Saturday, February 12, 2011

The End of the Trail

What We Know

Several events have conspired against us in our search for Jacob Pittman's ancestry.  Below, you will find everything that I know about him, gathered together in this one place.  It isn't very much data, but hopefully it is enough to connect him to the rest of the family tree some day.

  • He lived in Mississippi by 1830.  From the federal census, we have this image.  It doesn't directly tell us much.  There were six people in his household, and he was the head. Males: 1 < 5.  1 >5 < 10. 1 > 20 < 30. Females: the same as the males, actually.  It is also noteworthy, that this census tells us who his neighbors were.  Two in particular are noteworthy.  One was John S Pittman, who by DNA is shown to be at least a cousin, potentially closer.  The other, is James Gill, who might be either his father-in-law, or brother-in-law.
  • Still in Marion County MS at 1840.  By 1840, the federal census shows his household at eleven members.  There is not much else to glean from this census.  He no longer shares a page with John S Pittman and James Gill.  John is two pages back.  James seems to be gone, and may have already moved to Louisiana at this point.  Neither of the household members over twenty years of age could read or write.  Five of the household were employed in agriculture.
  • He was in Marion County MS until at least 1845.  I have only abstracts from the Mississippi state census, but he is listed in both 1841 and 1845.  This is the last that I've seen of him on any official record.
  • His family is in Louisiana without him by 1850.  As we said in previous posts, his wife went to live with the Gill families in Louisiana sometime between 1846 and 1850.  That is where they show up on the census records.
  • His Y-Chromosome: Through DNA testing, we know that if he was indeed my ancestor, he was a descendant of Thomas Pittman.

R1b 14 12 14 12 13 29 23 11

DYS392 DYS393 DYS426 DYS437 DYS438 DYS439 DYS441 DYS442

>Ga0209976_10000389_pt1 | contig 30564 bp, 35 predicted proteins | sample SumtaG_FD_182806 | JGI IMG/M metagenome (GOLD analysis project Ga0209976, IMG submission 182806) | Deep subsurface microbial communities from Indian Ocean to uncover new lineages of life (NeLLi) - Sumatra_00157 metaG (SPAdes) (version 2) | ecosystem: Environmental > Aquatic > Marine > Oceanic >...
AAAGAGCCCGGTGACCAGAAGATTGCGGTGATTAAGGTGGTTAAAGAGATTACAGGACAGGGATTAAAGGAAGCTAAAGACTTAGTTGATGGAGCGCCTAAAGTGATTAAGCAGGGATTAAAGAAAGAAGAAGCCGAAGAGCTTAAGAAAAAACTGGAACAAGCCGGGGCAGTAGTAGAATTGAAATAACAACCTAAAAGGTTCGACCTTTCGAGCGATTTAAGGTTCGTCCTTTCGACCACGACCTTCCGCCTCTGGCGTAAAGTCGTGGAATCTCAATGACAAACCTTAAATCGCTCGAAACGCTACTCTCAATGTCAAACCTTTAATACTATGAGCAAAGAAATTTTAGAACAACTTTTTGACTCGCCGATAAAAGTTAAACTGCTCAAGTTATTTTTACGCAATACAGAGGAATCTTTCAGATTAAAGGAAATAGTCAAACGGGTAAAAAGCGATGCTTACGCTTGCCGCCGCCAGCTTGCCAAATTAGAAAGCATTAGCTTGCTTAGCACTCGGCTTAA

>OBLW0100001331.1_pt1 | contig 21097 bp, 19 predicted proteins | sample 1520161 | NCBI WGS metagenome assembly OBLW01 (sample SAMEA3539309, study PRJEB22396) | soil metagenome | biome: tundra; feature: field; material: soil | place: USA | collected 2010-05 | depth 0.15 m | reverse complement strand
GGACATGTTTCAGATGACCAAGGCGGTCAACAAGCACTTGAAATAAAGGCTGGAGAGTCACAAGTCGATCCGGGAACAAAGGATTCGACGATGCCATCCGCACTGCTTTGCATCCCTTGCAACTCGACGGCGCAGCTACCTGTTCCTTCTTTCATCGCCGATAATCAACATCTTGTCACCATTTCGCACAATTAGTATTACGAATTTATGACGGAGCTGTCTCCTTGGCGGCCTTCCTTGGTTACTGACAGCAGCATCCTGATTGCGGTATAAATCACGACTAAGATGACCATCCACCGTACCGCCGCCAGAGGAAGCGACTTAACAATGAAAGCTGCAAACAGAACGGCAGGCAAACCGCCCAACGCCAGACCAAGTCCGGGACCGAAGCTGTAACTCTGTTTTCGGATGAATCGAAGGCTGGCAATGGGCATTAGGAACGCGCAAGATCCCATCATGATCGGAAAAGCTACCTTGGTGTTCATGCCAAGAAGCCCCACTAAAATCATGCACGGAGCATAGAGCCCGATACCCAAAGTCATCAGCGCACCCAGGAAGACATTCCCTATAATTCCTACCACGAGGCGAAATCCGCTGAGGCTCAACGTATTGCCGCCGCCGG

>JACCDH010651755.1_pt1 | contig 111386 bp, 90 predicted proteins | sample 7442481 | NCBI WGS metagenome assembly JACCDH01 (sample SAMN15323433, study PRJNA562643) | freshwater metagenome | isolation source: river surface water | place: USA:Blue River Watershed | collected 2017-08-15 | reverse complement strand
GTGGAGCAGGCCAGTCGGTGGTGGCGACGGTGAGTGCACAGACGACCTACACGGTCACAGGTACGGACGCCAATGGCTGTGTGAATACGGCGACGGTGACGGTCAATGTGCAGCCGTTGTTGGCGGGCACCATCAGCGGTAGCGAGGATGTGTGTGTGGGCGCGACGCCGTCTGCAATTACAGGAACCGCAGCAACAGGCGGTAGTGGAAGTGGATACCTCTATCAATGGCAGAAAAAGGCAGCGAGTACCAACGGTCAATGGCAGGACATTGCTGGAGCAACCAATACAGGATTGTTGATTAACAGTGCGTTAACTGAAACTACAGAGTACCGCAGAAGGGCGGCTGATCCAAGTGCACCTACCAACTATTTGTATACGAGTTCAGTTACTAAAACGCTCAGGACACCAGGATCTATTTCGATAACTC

13 12 12 15 12 12 14 17

DYS444 DYS445 DYS446 DYS447 DYS448 DYS449 DYS452 DYS454

12 12 13 21 19 30 30 11

DYS455 DYS456 DYS458 DYS459a DYS459b DYS460 DYS461 DYS462

11 15 17 9 10 11 12 11

DYS463 DYS464a DYS464b DYS464c DYS464d DYS635 GGAAT1B07 YCAIIa

24 15 15 15 17 23 10 19


23 15 12


Monday, February 7, 2011

Two Calvins

What follows represents the work of a lot of people. To get to the point where we are today took a great deal of careful work.  I haven't really done any of it.  This is just what I know through the gracious counsel of many others to whom I am eternally thankful.

The Starting Point

Hardy Hiram Pittman
The safest place to start this discussion is with my great grandfather, Hardy Hiram Pittman (1869 - 1934). We know that his father's name was Calvin from the Census record, and that his mother's name was Caroline.

Finding the parentage of Calvin Pittman from Marion County MS is tricky.  You see, through a twist of luck, there were two men named Calvin Pittman born in Marion Co, at roughly the same time.  One of them is easily traceable back to Thomas Pittman, and for a long time, I thought that he was my 2nd great grandfather.

Unfortunately, things are rarely that easy, and I have trouble beating 50/50 odds sometimes.  It seems almost certain that the Calvin Pittman who Married Caroline Rowley and had, among others, Hardy Hiram Pittman, was the son of Jacob Pittman and Nancy Gill.

The Trail of Evidence

One of the most daunting things about using US Census records is that before the 1850 census, only the head of household was named.  Everyone else in the household is just a number by the box for the appropriate age, race, and gender group.

In 1850, we find one Calvin Pittman, aged 12, born in Mississippi, living in Louisiana, with the following: